Creating A Will? Make Sure To Include These 6 Things

Have you decided that it's time to write out your will, but you're not sure what to include in it? If so, you'll want to put the following things in it to make sure that all the basics are covered.

Identify Who You Are

Since you are the testator that is going to be writing the will, you need to identify who you are to avoid any confusion about who's will it is. It helps to write down your full name and address to make this perfectly clear to anybody reading the will.

Include A Revocation Clause

Even though it is your first will, it is important to include a revocation clause. This clause states that all previous wills are invalid and that the will that is being read is the most current version of the will. Once again, this is to avoid confusion with trying to locate older wills that could have conflicting information.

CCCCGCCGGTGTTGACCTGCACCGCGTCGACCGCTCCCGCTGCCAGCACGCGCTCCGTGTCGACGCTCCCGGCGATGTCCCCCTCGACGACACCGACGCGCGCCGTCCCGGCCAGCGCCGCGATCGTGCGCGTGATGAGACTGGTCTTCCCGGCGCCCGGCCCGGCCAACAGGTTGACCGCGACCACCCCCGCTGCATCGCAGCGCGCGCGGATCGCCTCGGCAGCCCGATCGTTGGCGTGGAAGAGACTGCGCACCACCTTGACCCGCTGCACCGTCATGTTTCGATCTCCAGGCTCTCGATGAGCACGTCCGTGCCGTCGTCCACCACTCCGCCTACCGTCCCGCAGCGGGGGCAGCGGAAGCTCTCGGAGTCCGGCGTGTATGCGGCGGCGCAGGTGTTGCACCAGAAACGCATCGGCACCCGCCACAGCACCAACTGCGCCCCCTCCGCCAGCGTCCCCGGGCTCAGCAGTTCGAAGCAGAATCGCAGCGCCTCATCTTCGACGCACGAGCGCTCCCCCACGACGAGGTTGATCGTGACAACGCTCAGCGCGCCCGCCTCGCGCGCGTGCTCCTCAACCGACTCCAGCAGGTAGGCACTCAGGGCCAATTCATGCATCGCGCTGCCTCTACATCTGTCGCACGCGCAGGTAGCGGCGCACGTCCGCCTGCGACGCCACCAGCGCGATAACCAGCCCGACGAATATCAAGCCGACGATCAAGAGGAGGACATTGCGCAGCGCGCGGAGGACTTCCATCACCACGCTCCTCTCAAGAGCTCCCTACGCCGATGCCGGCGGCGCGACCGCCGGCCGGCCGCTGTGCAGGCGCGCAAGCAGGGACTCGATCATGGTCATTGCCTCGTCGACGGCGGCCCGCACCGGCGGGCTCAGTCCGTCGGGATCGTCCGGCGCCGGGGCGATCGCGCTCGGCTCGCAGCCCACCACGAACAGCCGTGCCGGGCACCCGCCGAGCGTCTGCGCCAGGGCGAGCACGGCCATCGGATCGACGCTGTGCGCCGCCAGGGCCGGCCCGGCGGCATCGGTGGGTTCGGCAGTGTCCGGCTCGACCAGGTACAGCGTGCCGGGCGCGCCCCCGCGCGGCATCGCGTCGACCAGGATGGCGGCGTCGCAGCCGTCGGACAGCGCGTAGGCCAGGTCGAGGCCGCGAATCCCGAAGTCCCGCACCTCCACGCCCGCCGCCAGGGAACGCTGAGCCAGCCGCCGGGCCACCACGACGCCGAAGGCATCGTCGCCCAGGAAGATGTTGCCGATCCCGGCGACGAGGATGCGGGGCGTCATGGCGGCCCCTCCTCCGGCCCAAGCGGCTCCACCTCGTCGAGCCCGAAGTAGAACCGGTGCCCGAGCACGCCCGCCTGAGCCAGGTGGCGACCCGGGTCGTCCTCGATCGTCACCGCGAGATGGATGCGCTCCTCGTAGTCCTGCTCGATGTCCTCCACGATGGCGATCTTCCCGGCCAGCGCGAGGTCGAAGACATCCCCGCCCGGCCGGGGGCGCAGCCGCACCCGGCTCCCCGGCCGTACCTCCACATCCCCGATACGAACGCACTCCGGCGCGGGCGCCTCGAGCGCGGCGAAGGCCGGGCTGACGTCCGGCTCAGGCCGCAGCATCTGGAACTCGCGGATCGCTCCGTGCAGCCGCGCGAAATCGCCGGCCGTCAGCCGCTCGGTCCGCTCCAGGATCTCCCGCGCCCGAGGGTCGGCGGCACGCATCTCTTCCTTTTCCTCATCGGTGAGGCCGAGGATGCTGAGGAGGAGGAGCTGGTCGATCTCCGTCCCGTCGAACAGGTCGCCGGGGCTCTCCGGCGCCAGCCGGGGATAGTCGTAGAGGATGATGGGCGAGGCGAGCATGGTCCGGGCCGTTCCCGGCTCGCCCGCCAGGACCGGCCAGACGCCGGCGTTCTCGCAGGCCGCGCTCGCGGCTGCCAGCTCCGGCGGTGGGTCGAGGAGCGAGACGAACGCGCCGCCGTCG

Name The Executor Of Your Estate

The executor is going to be the person that is in charge of handling your state after you pass away. It is a good idea to ask someone to be the executor so that they are familiar with the responsibilities and are willing to accept them. However, it is a good idea to list a second executor in case the first one is unable to perform their duties. 

Include A List Of Assets

A big portion of your will is going to dictate who will receive which items that belong to your estate after you pass away. You will want to provide information on who will receive cash, assets, and property. Focus on the big items to make sure that they are covered and go to those that you intend to receive them. 

Include A Residual Clause

The purpose of having a residual clause is to deal with everything in your estate that is not specifically listed. For example, you may identify what will happen with major assets in your estate, but not all of the small stuff. The residual clause is like a catch-all clause for all that small stuff. 

Include An Attestation Clause

A will does require that witnesses verify that you have signed the will in question. The attestation clause states who the witnesses are and provides your verification that they are the witnesses. They will not sign the will as witnesses until after you have signed the document. 

Contact a company like Wright Law Offices, PLLC to learn more.